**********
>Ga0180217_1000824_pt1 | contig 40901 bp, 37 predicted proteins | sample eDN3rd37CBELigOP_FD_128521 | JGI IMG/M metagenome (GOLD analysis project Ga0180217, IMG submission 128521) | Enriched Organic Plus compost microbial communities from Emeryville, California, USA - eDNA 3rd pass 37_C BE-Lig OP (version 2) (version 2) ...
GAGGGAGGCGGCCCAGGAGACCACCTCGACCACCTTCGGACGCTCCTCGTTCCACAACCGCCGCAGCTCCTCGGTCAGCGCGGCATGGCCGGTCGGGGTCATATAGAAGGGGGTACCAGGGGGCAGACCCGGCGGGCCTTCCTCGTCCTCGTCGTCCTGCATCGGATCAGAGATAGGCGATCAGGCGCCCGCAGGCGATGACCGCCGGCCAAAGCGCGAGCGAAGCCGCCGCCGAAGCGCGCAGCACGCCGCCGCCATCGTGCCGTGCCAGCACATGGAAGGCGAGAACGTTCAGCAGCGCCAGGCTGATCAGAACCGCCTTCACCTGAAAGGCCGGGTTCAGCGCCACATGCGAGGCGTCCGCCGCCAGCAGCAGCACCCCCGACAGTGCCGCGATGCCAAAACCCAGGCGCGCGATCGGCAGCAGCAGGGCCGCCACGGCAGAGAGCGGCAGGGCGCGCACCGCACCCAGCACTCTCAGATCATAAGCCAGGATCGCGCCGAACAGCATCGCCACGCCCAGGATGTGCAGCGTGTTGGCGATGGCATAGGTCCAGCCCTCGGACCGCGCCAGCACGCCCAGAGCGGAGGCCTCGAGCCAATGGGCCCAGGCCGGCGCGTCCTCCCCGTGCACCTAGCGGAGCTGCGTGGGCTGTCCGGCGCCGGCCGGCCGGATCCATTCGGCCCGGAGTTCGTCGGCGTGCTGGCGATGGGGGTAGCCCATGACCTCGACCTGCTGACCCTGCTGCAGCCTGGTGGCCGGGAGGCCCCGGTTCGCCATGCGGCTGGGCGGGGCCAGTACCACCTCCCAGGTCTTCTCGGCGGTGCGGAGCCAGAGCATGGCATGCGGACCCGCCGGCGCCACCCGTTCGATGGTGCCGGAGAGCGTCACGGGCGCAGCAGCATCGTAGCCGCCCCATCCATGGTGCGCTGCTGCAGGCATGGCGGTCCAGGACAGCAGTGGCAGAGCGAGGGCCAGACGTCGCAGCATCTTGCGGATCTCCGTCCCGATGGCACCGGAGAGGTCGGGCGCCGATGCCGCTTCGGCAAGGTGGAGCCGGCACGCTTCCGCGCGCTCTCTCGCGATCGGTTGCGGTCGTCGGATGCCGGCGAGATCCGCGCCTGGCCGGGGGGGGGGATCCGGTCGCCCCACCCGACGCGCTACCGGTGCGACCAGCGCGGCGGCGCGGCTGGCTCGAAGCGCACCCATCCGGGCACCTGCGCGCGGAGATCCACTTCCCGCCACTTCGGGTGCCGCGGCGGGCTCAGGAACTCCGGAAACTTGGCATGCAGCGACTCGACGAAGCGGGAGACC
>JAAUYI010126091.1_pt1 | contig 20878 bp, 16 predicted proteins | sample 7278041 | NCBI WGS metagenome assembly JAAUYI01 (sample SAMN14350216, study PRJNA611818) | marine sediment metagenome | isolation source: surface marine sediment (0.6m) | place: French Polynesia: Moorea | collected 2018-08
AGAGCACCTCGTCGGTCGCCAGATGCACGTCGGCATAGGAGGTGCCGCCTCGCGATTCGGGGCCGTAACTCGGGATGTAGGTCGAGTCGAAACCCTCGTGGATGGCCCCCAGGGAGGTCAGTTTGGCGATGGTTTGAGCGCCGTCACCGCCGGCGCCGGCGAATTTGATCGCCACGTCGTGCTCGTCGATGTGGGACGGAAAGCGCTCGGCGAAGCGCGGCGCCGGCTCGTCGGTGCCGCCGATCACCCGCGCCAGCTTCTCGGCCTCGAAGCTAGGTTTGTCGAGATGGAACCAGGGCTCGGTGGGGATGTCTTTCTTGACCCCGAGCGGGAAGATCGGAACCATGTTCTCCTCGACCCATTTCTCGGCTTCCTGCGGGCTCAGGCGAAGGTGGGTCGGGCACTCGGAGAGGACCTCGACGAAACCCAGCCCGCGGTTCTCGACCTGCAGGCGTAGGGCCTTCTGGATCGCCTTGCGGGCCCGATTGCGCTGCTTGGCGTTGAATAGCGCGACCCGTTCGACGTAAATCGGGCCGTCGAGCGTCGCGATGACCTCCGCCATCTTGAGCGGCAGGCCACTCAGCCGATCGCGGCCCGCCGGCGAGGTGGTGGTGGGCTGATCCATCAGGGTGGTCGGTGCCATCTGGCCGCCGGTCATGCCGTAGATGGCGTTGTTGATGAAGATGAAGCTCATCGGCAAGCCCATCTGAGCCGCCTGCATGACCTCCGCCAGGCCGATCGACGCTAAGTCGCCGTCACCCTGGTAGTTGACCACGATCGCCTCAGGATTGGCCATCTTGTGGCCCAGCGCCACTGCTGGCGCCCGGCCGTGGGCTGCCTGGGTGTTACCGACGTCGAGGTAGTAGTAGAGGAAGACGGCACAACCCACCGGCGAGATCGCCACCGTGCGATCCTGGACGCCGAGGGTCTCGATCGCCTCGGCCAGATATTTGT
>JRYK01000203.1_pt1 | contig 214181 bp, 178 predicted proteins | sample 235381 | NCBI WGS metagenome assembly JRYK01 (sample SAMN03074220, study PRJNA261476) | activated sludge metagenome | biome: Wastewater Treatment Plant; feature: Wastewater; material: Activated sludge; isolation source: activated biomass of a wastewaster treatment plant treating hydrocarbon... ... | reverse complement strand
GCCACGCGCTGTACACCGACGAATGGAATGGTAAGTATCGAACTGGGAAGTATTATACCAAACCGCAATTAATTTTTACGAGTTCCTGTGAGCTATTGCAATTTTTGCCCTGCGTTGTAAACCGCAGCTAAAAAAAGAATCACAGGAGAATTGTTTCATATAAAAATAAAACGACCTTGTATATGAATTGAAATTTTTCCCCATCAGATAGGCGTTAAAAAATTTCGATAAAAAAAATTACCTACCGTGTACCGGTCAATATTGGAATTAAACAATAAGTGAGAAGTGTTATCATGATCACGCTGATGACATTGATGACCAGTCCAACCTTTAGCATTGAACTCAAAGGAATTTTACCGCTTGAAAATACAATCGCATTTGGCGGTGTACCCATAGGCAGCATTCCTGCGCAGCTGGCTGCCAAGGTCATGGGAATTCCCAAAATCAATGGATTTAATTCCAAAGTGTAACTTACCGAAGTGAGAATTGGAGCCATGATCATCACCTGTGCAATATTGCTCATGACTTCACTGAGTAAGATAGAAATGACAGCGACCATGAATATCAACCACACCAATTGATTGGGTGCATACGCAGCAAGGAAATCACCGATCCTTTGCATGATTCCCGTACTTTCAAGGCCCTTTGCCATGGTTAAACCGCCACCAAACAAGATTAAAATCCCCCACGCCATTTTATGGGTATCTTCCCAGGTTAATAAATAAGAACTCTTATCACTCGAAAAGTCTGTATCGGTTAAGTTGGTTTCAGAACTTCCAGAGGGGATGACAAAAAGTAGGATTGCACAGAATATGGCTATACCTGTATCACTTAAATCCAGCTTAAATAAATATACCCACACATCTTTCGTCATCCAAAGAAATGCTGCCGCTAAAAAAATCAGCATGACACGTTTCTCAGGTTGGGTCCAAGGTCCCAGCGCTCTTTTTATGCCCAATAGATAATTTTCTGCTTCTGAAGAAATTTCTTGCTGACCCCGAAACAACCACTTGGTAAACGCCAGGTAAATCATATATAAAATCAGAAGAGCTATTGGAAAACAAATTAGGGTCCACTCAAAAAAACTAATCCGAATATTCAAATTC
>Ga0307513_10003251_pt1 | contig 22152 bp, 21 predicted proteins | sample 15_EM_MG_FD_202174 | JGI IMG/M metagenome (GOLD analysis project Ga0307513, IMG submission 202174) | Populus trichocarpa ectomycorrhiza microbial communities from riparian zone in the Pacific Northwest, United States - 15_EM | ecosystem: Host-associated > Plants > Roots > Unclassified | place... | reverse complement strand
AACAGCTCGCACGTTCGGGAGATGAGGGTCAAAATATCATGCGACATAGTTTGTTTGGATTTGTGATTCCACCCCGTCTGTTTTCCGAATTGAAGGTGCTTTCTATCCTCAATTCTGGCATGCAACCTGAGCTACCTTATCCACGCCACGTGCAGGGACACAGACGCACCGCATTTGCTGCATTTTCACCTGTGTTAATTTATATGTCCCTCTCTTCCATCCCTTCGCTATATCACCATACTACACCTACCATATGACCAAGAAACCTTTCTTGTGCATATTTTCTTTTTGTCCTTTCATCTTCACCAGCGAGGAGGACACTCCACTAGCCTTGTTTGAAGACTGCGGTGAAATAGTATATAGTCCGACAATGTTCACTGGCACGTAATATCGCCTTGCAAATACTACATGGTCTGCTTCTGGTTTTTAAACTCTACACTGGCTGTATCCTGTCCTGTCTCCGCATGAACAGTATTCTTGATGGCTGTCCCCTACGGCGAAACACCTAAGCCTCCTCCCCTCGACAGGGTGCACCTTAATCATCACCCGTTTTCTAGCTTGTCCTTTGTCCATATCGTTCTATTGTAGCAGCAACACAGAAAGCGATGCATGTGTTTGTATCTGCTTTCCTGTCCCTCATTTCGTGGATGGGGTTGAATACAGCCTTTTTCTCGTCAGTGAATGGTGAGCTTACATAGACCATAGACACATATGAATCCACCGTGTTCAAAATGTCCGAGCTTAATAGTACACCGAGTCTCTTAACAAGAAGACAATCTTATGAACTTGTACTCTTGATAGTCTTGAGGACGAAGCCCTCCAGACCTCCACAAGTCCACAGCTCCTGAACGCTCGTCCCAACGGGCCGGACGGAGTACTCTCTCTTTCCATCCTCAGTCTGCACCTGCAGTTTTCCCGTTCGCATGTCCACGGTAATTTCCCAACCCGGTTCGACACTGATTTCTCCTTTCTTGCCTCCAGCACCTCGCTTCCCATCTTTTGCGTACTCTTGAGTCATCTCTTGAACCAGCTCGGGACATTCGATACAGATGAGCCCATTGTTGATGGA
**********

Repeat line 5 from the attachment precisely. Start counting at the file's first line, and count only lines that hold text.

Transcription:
>JRYK01000203.1_pt1 | contig 214181 bp, 178 predicted proteins | sample 235381 | NCBI WGS metagenome assembly JRYK01 (sample SAMN03074220, study PRJNA261476) | activated sludge metagenome | biome: Wastewater Treatment Plant; feature: Wastewater; material: Activated sludge; isolation source: activated biomass of a wastewaster treatment plant treating hydrocarbon... ... | reverse complement strand